Cambodia Issues New Sub-decree on Market Competition for Mergers and Acquisitions
On 6 March 2023, the Royal Government of Cambodia issued Sub-Decree No. 60 on Requirements and Procedures for Business Combinations (“Sub-Decree No. 60”) , which sets out new rules for mergers involving local and international businesses operating in Cambodia.
Effective six months after the date of issuance, the sub-decree directly supplements the 2021 Law on Competition, which was the Kingdom’s first law regulating market competition.
Sub-Decree No. 60 applies to any merger or acquisition which, directly or indirectly, has or may have the object or effect of significantly preventing, restricting, or distorting competition in the Cambodian market, regardless of whether the merger or acquisition takes place in or outside Cambodia.
Prior to Sub-Decree No. 60, mergers and acquisitions in Cambodia could be completed without notification to the government. For a business combination to now be considered valid, relevant parties must first obtain approval from the Competition Commission of Cambodia (“CCC”) through a pre- and post-notification process. A simplified process may also apply in cases where the transaction is either internal or has already been approved by the Royal Government.
It is important to note that only transactions that meet a certain threshold established by the CCC will have to follow this process. Although the exact thresholds are yet to be defined, they will be based on the Cambodian assets and financial revenue of the Parties in the year prior, as well as the transaction value. A set of specific thresholds will also apply to banks and financial institutions, insurers, and securities.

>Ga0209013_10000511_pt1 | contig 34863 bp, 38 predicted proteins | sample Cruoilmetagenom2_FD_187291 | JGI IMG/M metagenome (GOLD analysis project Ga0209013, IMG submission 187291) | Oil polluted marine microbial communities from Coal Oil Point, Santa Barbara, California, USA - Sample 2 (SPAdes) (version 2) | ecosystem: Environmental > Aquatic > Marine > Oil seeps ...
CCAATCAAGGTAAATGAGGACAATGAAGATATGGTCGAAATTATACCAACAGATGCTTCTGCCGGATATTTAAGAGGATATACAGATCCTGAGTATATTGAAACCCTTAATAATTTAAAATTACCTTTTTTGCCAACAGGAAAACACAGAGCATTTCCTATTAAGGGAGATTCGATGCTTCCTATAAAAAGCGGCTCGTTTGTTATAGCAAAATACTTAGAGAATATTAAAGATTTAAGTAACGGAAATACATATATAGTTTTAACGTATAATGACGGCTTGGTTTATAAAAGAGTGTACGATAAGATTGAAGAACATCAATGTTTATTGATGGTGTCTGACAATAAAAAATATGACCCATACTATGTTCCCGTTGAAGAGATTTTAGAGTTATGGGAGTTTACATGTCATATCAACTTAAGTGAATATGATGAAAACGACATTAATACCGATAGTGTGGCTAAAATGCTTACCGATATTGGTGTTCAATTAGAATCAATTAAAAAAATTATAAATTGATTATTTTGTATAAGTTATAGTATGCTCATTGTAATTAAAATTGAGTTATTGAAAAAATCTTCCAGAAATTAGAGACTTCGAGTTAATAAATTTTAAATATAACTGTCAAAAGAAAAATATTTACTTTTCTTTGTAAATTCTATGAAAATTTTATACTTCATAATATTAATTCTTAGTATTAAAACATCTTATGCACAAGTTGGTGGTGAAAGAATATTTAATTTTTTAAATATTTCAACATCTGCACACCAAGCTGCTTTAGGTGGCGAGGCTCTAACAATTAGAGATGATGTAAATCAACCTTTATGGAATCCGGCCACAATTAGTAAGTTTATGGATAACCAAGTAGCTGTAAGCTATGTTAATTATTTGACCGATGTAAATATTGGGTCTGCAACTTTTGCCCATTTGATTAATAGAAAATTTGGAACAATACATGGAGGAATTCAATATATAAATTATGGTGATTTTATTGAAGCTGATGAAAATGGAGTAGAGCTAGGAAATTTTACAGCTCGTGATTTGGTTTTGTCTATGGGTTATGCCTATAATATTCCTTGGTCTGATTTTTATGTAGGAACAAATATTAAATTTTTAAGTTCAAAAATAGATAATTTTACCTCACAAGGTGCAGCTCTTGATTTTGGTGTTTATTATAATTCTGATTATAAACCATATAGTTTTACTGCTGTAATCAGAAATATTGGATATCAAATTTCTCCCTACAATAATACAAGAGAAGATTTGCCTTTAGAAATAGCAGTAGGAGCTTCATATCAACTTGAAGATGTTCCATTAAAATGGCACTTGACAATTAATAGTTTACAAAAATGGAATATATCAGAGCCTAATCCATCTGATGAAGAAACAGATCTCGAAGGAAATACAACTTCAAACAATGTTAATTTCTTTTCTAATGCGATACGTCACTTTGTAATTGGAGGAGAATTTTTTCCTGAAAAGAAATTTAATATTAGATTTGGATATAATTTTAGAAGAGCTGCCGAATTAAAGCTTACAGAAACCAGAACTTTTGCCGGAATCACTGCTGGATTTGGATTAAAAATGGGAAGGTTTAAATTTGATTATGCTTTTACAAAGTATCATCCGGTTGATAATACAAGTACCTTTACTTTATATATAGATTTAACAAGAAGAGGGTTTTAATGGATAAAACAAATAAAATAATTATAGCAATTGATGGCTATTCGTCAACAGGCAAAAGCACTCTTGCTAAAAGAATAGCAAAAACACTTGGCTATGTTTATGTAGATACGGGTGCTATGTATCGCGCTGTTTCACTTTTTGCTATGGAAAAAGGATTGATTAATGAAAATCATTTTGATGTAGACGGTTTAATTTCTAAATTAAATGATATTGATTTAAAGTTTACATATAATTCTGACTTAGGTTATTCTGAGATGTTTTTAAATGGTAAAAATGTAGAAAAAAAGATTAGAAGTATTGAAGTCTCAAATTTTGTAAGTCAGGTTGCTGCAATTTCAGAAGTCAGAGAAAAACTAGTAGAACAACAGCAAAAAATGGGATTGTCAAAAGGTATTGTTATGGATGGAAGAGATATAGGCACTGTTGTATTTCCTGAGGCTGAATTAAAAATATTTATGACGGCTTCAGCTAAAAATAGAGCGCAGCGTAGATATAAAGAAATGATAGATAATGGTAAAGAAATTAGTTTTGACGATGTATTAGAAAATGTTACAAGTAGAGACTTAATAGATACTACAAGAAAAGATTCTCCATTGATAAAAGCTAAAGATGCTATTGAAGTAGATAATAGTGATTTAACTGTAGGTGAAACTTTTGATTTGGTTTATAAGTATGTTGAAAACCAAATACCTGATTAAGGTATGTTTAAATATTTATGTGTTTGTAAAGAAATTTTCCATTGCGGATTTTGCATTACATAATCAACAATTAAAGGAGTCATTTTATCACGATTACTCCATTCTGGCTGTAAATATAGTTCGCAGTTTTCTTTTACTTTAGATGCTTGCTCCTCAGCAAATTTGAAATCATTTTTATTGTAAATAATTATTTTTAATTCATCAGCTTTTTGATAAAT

The pre-notification process is divided into two steps – (i) Primary and (ii) Secondary Review. To begin the process, the Parties must first provide relevant information and documents (in Khmer) to the CCC – this includes the notification form, company details, financial reports, and transaction agreements. Following which, the CCC has 7 days to verify if the information is complete and correct, and an additional 30 days to complete its Primary Review of the transaction.
At the end of the Primary Review, the CCC will issue a written notice explaining whether the transaction can be completed or if it must go through Secondary Review. Although the sub-decree sets out the criteria under which a transaction will move to Secondary Review, which largely has to do with the market share of the Parties involved, the CCC still reserves the right to conduct Secondary Review if it has a reason to believe that the transaction will disrupt market competition. On the other hand, certain transactions that meet the criteria for Secondary Review may skip it entirely under specific conditions, such as in the event of foreclosure.
Secondary Review will require the Parties to submit additional information to the CCC; following which, it will have 60 days to issue a written notice with its final decision. This period is subject to two extensions of 30 days and may be paused at any point if further information is required. At the end of this time period, the transaction will either be approved (in full or with certain conditions) or rejected. Parties may file a complaint in accordance with Article 31 of the Law on Competition to appeal against the decision.
If the CCC fails to provide a written notice by the end of the time periods mentioned above, the transaction may be completed without further review.
Following the completion of the pre-notification process, at least one of the Parties must register the transaction within 30 days of its completion along with a certificate of tax compliance from the General Department of Taxation (“GDT”). The sub-decree also introduces the concept of an Advanced Ruling Certificate (“ARC”) which, if obtained, would protect the transaction from being challenged by the CCC for a full year, in accordance with Article 11 of the Law on Competition. The requirements and procedure for the registration and the ARC will be further set out by the MOC and CCC in a future Prakas.
This alert is for general information only and is not a substitute for legal advice.